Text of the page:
Developmental chromatin programs determine oncogenic competence in melanoma
Scott J Callahan,
Mohita M. Tagore,
Joshua M. Weiss,
Sam E. Tischfield,
Nathaniel R. Campbell,
Satish K. Tickoo,
Barry S. Taylor,
Richard M White
Posted 10 May 2020
bioRxiv DOI: 10.1101/2020.05.09.081554
Posted 10 May 2020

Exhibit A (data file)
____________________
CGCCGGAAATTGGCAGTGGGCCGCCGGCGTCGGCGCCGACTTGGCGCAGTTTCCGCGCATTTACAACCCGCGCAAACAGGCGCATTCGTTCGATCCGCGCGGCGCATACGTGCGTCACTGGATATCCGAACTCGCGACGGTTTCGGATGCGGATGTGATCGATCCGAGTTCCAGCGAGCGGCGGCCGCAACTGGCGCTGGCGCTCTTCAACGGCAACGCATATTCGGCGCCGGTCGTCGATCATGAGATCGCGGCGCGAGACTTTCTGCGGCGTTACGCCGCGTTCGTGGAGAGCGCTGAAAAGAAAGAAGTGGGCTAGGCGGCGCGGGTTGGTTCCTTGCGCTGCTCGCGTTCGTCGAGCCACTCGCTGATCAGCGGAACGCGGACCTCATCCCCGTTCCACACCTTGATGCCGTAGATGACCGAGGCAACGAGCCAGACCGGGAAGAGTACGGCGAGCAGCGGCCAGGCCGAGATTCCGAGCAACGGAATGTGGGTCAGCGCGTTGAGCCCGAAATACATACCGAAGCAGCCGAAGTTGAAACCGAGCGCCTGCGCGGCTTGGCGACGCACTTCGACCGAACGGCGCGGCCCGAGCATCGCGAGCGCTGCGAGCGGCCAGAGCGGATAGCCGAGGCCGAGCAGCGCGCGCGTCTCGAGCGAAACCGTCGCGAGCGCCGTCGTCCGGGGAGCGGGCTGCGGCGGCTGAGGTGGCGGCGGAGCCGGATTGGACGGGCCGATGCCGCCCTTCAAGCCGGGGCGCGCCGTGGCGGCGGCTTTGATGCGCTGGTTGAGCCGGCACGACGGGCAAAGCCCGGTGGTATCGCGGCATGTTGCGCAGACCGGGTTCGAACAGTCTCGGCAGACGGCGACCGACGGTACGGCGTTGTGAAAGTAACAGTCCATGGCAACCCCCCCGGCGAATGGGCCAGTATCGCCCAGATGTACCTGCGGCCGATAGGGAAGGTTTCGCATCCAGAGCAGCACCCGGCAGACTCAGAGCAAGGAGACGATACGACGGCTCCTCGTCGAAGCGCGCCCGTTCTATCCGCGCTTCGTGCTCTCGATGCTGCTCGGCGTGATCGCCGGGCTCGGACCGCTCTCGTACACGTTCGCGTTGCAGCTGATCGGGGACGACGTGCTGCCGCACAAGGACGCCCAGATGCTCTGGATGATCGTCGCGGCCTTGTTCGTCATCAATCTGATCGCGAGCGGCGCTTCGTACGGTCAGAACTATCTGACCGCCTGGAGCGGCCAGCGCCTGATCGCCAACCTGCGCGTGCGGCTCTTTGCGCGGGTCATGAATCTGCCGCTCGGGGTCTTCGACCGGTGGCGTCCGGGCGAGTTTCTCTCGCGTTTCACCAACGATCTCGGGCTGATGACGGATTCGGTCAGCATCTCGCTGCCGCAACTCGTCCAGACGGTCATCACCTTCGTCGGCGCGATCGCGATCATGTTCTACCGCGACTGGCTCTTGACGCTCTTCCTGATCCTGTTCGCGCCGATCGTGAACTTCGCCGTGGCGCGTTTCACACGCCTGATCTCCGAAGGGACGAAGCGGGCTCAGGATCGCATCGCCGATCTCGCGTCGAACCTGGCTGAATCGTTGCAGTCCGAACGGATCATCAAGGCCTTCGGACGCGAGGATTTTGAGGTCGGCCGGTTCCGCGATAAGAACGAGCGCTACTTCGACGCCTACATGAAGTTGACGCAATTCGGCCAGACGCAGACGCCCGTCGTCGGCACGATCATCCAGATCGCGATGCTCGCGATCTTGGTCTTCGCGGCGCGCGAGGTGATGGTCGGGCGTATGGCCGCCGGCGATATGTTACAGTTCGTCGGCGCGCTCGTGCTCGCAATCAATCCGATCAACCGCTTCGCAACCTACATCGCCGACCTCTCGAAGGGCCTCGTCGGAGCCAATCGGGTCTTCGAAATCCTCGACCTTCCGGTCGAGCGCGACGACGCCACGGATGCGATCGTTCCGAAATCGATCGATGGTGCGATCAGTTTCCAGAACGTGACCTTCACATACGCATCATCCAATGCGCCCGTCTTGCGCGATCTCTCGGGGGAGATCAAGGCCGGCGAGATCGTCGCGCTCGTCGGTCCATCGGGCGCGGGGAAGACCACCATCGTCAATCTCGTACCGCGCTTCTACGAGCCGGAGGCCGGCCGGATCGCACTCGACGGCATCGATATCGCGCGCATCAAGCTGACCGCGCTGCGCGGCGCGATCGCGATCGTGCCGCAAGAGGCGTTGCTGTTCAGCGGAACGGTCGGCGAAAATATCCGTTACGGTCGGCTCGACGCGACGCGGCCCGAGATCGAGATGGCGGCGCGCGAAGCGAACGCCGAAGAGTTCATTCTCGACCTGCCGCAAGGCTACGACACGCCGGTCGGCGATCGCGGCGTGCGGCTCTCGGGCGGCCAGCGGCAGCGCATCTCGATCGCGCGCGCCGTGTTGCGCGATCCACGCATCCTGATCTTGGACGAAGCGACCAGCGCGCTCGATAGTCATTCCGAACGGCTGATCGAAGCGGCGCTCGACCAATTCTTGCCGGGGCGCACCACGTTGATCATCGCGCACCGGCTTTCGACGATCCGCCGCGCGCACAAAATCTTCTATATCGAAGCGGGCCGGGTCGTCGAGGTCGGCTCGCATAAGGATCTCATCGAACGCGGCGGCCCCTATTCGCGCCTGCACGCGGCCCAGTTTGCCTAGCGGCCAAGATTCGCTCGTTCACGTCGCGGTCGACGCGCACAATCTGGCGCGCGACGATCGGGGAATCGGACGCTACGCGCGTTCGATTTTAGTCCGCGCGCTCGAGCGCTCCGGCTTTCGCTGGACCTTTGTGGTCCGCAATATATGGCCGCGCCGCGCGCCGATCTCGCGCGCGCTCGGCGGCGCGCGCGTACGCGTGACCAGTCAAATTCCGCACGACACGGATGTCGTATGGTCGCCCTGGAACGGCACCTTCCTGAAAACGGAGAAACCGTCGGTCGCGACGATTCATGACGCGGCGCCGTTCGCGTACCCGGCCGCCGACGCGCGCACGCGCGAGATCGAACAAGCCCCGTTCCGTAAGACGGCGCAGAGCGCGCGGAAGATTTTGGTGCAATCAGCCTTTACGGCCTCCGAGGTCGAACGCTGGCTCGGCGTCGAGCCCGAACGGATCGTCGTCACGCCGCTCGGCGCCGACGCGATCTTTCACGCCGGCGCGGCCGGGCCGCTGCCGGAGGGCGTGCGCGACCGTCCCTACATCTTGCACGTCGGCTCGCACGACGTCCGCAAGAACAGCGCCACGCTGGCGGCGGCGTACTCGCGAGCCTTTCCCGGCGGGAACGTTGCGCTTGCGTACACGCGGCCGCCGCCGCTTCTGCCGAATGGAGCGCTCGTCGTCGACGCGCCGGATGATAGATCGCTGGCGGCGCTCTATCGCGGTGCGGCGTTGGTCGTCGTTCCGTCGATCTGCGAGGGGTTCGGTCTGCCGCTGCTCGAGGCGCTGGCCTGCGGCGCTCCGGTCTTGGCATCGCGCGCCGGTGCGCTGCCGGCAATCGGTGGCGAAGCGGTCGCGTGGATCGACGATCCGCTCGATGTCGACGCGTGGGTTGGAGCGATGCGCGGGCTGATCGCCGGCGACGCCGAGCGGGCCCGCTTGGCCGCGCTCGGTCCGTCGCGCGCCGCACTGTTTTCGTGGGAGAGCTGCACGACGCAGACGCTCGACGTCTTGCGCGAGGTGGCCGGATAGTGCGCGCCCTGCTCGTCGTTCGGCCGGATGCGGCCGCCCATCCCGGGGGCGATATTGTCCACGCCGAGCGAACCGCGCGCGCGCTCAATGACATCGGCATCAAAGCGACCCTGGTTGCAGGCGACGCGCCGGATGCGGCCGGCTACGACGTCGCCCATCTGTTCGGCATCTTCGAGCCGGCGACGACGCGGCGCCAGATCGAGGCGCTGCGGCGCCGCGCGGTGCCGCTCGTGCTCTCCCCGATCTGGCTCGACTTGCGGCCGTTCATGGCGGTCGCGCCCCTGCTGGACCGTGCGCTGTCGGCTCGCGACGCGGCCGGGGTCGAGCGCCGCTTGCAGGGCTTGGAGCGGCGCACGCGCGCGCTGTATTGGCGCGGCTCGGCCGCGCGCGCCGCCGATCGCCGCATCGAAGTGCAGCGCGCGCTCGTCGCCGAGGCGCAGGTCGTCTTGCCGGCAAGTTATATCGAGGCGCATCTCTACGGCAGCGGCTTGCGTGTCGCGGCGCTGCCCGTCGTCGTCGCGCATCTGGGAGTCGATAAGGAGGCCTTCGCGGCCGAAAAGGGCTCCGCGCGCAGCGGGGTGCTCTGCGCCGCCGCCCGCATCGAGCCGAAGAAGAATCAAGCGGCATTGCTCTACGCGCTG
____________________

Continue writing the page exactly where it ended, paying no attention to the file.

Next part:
Oncogenes are only transforming in certain cellular contexts, a phenomenon called oncogenic competence. The mechanisms regulating this competence remain poorly understood. Here, using a combination of a novel human pluripotent stem cell (hPSC)-based cancer model along with zebrafish transgenesis, we demonstrate that the transforming ability of BRAFV600E depends upon the intrinsic transcriptional program present in the cell of origin. Remarkably, in both systems, melanocytes (MC) are largely resistant to BRAF. In contrast, both neural crest (NC) and melanoblast (MB) populations are readily transformed. Molecular profiling reveals that NC/MB cells have markedly higher expression of chromatin modifying enzymes, and we discovered that the chromatin remodeler ATAD2 is required for response to BRAF and tumor initiation. ATAD2 forms a complex with SOX10, allowing for expression of downstream oncogenic programs. These data suggest that oncogenic competence is mediated by developmental regulation of chromatin factors, which then allow for proper response to those oncogenes. ### Competing Interest Statement L.S. is co-founder and consultant of BlueRock Therapeutics and is listed as inventor on patent application by MSKCC related to melanocyte differentiation from human pluripotent stem cells (WO2011149762A2). R.M.W. is a consultant to N-of-One, a subsidiary of Qiagen. All other authors declare no competing interests.
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